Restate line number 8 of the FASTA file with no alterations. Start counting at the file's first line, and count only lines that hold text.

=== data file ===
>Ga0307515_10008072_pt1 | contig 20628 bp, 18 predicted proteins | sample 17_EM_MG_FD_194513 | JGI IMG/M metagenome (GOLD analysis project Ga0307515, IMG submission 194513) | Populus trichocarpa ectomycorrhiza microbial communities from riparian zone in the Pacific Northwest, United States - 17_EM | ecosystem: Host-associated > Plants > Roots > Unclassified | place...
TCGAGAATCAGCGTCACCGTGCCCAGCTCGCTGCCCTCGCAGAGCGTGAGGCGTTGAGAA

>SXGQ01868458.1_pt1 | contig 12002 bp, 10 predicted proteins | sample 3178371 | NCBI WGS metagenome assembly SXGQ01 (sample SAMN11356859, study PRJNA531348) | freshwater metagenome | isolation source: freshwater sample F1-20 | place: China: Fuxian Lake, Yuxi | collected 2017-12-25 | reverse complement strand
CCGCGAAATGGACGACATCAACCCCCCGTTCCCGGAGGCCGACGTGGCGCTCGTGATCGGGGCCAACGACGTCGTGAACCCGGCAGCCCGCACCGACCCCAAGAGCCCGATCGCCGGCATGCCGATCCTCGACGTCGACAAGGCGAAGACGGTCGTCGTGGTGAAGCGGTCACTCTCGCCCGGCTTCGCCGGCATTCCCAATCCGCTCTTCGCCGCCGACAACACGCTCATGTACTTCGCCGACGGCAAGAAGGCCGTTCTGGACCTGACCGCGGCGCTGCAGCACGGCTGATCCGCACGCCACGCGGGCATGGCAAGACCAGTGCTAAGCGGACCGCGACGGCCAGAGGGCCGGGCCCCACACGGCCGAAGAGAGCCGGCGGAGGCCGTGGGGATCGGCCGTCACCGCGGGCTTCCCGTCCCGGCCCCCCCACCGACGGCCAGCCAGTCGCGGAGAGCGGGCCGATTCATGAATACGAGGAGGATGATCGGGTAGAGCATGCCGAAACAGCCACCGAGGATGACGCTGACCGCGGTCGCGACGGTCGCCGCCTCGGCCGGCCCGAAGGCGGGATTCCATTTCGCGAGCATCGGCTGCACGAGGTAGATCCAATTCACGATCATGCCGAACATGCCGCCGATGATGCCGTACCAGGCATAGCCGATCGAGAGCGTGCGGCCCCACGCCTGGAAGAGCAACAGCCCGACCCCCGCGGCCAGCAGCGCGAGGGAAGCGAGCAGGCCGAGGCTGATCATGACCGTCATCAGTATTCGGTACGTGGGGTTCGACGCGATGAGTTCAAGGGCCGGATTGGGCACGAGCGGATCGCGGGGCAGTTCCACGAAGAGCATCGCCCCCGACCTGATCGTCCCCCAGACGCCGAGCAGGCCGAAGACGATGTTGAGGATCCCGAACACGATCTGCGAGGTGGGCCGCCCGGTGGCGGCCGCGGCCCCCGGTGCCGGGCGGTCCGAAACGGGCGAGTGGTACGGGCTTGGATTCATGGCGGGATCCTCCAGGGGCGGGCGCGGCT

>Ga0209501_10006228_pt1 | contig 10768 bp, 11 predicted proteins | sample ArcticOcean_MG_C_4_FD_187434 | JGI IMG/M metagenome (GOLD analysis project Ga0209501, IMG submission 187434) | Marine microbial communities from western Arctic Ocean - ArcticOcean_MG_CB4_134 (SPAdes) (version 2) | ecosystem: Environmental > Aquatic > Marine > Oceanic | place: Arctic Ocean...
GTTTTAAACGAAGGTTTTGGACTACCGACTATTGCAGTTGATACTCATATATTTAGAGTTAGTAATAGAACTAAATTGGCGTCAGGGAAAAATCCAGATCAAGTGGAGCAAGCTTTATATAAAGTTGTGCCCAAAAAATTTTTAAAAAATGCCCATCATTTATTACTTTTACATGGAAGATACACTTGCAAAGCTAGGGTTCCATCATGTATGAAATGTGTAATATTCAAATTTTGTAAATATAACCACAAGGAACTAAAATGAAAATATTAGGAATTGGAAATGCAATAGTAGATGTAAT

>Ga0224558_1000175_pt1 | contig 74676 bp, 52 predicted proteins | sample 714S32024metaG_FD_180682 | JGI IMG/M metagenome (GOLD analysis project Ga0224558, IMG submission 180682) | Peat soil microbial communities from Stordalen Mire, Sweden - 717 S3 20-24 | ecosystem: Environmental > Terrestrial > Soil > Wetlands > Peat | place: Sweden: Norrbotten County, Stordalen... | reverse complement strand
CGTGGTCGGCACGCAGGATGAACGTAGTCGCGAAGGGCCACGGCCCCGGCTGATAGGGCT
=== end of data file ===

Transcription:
CGTGGTCGGCACGCAGGATGAACGTAGTCGCGAAGGGCCACGGCCCCGGCTGATAGGGCT